DEEP: Aquatic Life Impacts of Phosphorus Research

Aquatic Life Impacts of Phosphorus Research

Phosphorus is a nutrient that contributes to cultural eutrophication when added in excess to water bodies through human sources.  Cultural eutrophication is a serious threat to water quality in Connecticut and is also one of the most pressing water quality issues facing the nation.  Cultural eutrophication is described as human-caused acceleration of aquatic plant growth through excess nutrients, like phosphorus, in water bodies.  It is a process which leads to a heighten acceleration of primary production or biomass increases within a water body.  It causes harmful effects on water bodies, such as detrimental shifts in biological communities, fish kills, and reduction of dissolved oxygen and pH values.  Sources of human-inputs of phosphorus include waste water treatment facilities, lawn fertilizers, storm water runoff and agriculture.
{DEEP Monitoring Group staff examine excessive growth of filamentous green algae in Thompson Brook.}
Excessive growth of Cladophora, a filamentous green algae, in Thompson Brook.
Photo Credit CT DEEP Monitoring Program

The CT DEEP Monitoring Program is engaged in several efforts to study the effects of phosphorus in water bodies.  This website provides information on the monitoring efforts, results and analysis conducted by the Monitoring Program.  These efforts include recommendations by the Connecticut Academy of Science and Engineering report ‘Methods to Measure Phosphorus and Make Future Projections’ developed as part of Public Act 12-155, An Act Concerning Phosphorus Reductions in State Waters.

CT DEEP has taken several steps to implement reductions in the most impacted streams.  Information on the management of phosphorus in CT and Public Act 12-155 can be found on
Research Projects
Continuous Dissolved Oxygen Project
Primary Investigators – United States Geological Survey – Connecticut Office, CT DEEP Monitoring Program, and NEIWPCC
Status - Ongoing

The purpose of this project is to collect continuous dissolved oxygen data and evaluate the data for potential use in assessment of phosphorus effects in Connecticut streams on aquatic life.  Preliminary analysis from data collected in 2015 and 2016 show that daily dissolved oxygen flux (minimum-maximum for each day) may be a beneficial metric for assessment. Additional data is being collected to gain a better understanding of how dissolved oxygen varies as environmental conditions change (e.g. low flow vs high flow year).  Data collected under this project is quality assured by USGS and posted to the USGS NWIS database online.
Related Link: CT USGS Continuous Data Website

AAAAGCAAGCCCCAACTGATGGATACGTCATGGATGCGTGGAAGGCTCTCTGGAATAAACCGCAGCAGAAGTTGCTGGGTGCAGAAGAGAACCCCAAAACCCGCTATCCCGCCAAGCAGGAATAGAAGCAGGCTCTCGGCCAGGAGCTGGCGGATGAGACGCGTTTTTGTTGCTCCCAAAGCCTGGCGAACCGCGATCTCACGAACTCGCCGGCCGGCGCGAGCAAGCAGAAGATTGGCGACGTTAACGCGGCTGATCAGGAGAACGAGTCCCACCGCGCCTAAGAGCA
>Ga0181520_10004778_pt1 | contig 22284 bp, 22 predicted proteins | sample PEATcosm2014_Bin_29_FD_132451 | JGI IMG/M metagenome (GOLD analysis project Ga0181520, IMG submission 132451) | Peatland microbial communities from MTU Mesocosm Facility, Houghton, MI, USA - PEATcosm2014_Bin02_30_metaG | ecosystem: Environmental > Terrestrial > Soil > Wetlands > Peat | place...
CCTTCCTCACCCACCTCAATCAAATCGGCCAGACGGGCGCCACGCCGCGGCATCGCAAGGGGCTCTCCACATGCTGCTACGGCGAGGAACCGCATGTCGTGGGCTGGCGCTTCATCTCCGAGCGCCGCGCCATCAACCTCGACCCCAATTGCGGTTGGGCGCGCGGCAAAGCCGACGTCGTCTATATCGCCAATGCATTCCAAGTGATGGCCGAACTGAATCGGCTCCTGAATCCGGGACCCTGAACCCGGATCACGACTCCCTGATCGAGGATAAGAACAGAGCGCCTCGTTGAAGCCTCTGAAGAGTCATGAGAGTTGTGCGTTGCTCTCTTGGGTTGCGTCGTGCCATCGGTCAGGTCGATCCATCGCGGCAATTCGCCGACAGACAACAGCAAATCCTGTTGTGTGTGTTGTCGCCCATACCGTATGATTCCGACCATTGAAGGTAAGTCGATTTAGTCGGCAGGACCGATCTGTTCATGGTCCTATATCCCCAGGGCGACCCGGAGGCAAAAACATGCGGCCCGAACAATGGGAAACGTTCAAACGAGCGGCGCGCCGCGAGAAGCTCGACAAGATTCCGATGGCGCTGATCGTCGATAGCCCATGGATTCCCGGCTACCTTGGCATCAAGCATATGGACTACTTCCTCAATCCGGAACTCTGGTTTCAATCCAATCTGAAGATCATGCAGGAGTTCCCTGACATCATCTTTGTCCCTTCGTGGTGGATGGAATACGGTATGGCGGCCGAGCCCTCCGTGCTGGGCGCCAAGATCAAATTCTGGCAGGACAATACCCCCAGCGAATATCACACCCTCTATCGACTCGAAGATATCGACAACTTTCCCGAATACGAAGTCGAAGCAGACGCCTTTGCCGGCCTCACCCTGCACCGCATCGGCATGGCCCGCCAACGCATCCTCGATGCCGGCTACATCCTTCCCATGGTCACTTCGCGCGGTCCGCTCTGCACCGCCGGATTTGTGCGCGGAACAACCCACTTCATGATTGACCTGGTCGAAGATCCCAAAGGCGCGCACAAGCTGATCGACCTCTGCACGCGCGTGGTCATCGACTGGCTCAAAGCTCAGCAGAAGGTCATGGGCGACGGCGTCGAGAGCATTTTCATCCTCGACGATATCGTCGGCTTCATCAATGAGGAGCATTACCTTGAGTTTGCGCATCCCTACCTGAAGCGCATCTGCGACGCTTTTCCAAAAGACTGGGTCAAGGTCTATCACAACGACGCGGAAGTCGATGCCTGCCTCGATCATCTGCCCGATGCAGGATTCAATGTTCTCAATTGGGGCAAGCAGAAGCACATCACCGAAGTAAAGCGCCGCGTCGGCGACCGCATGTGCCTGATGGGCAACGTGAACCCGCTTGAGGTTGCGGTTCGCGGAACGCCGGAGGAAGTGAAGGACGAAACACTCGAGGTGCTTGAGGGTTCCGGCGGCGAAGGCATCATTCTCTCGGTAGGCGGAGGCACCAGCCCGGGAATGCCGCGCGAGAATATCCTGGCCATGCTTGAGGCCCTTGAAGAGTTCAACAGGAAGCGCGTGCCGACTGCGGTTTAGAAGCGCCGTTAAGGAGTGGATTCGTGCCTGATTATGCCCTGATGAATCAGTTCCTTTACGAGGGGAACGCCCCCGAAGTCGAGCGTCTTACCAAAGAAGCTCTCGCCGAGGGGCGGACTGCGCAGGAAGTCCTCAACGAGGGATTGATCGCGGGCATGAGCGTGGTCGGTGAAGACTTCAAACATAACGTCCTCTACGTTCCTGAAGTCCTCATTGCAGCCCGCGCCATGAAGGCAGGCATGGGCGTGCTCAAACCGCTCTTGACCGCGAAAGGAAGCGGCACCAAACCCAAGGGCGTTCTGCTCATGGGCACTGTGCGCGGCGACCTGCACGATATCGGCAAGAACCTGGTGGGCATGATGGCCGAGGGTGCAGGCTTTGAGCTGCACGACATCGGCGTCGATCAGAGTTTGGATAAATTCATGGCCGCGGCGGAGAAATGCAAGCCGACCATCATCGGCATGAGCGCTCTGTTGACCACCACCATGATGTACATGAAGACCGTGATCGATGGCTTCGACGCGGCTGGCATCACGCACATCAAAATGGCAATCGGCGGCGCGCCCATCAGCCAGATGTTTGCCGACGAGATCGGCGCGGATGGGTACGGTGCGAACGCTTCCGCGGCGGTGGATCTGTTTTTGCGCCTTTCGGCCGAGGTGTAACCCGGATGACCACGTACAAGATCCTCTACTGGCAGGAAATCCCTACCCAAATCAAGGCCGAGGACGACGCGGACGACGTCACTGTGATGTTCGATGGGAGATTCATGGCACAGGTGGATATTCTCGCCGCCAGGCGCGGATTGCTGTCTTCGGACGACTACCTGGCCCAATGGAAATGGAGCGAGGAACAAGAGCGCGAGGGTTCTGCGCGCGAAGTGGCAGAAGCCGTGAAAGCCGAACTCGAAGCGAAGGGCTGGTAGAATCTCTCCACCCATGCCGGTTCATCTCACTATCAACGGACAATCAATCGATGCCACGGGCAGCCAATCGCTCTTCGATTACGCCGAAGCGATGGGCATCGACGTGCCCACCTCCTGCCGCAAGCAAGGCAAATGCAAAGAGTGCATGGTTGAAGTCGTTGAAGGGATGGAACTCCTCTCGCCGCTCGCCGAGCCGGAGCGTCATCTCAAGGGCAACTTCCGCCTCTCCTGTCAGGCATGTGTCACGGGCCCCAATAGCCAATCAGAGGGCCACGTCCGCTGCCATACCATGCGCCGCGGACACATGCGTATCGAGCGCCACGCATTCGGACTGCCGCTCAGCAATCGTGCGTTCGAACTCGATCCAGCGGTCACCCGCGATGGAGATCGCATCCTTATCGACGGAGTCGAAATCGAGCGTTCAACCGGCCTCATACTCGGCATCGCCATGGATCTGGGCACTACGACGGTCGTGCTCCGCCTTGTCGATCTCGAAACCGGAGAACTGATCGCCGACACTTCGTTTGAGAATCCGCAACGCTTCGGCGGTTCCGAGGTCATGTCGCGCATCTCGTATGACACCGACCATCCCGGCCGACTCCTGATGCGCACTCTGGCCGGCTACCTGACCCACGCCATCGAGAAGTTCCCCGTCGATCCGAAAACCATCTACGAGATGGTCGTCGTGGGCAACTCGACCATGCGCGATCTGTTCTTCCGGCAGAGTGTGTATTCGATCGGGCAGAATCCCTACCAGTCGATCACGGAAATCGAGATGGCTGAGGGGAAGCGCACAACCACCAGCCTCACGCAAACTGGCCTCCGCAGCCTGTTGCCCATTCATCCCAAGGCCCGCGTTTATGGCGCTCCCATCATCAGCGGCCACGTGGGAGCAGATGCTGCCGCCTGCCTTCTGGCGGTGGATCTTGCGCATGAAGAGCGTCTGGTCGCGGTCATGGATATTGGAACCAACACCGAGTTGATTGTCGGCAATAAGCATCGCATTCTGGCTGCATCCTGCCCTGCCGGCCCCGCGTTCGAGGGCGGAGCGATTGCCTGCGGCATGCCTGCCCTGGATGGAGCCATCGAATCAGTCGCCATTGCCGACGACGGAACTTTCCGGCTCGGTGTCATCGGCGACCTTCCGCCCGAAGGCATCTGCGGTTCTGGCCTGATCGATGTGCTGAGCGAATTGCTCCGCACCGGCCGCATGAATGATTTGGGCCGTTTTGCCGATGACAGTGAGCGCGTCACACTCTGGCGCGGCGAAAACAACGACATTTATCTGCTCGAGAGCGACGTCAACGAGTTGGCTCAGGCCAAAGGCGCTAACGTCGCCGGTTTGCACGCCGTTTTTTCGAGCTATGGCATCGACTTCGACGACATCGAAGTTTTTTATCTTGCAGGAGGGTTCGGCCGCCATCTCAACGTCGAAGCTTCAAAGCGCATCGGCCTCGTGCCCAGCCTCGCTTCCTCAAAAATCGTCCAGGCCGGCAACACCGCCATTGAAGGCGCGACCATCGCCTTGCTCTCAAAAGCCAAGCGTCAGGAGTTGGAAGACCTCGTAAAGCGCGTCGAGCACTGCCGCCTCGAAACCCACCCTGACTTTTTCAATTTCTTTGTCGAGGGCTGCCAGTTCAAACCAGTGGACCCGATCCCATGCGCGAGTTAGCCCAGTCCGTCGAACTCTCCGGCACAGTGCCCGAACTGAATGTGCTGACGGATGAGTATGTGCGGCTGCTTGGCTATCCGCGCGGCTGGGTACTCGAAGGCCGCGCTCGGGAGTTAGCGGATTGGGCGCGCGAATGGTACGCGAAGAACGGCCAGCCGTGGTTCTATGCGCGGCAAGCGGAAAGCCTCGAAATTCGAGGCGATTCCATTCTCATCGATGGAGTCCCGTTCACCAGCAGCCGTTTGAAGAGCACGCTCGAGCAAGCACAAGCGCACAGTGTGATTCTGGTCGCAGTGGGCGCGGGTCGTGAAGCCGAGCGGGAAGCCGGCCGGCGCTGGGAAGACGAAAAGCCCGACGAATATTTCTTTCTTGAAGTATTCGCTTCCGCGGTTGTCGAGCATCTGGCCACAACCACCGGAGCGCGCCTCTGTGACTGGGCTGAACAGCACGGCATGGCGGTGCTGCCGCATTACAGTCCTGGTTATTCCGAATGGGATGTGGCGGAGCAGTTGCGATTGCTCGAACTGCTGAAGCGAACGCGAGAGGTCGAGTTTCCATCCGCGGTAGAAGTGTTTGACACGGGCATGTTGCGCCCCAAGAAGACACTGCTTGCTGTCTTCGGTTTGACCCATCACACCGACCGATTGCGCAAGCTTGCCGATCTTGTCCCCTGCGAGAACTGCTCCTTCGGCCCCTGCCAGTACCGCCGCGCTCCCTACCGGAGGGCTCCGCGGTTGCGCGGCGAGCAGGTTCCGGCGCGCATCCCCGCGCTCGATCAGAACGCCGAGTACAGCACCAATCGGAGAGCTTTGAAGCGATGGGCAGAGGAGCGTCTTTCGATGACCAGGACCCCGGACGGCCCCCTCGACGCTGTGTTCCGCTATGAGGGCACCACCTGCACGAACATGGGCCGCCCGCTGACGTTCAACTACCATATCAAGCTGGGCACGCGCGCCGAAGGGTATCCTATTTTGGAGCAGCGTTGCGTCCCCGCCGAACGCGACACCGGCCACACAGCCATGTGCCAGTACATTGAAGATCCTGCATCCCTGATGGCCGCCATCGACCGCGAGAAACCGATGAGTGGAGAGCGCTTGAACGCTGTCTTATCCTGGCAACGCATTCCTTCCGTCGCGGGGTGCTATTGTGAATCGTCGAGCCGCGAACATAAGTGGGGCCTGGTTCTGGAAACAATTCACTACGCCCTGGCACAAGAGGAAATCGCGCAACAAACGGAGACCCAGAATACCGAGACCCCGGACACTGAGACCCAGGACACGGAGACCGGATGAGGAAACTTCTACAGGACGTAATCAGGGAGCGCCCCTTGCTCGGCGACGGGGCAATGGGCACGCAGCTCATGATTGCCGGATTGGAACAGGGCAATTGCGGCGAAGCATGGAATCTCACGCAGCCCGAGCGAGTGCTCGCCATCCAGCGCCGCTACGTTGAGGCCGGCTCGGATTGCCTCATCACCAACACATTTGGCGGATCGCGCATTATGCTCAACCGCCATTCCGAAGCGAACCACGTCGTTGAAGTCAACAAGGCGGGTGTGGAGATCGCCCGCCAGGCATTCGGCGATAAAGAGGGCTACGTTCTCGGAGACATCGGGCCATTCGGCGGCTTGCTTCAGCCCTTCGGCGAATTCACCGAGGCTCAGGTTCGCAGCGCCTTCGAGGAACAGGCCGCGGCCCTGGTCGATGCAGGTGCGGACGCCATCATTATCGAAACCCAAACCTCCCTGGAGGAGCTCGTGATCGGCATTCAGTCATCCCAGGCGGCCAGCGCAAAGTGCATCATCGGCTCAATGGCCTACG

{CT DEEP Monitoring staff collect diatom samples from Cherry Brook.}
CT DEEP Monitoring Staff Collecting Diatom Samples from Cherry Brook.
Photo Credit CT DEEP Monitoring Program
Diatom Tolerance Metrics Project
Primary Investigator – CT DEEP Monitoring Program
Status - Ongoing
The CT DEEP monitoring program collects total phosphorus and algal community samples in rivers and streams. The type of algae collected are called diatoms.  Diatoms are good indicators of eutrophication in rivers and streams.  This data is being used to develop diatom tolerance metrics to assist in identifying phosphorus as a contributing cause of aquatic life impairment.  Biological tolerance metrics provide a measure of the sensitivity of aquatic organisms to anthropogenic disturbance, like phosphorus.  These metrics would be used in conjunction with other measures to identify phosphorus as a cause of aquatic life impairment. 
Ecologically Relevant Phosphorus Concentrations Project
Primary Investigators – U.S. EPA Office of Research and Develop and CT DEEP Monitoring Program
Status – Completed
Total phosphorus concentration thresholds were identified and evaluated for ecological relevance to diatom and algal biomass responses using a variety of methods.
Monitoring Plans
Reports and Presentations
For a complete list of reports and presentations related to the Aquatic Life Impacts of Phosphorus research project, refer to the "Nutrient Monitoring" section of the Monitoring Program Reports and Publications webpage.
Further Information
For questions or additional information please contact:
Mary Becker
Monitoring Program
Bureau of Water Protection and Land Reuse
Connecticut Department of Energy and Environmental Protection
79 Elm Street, Hartford CT 06106
Content last updated June 2018.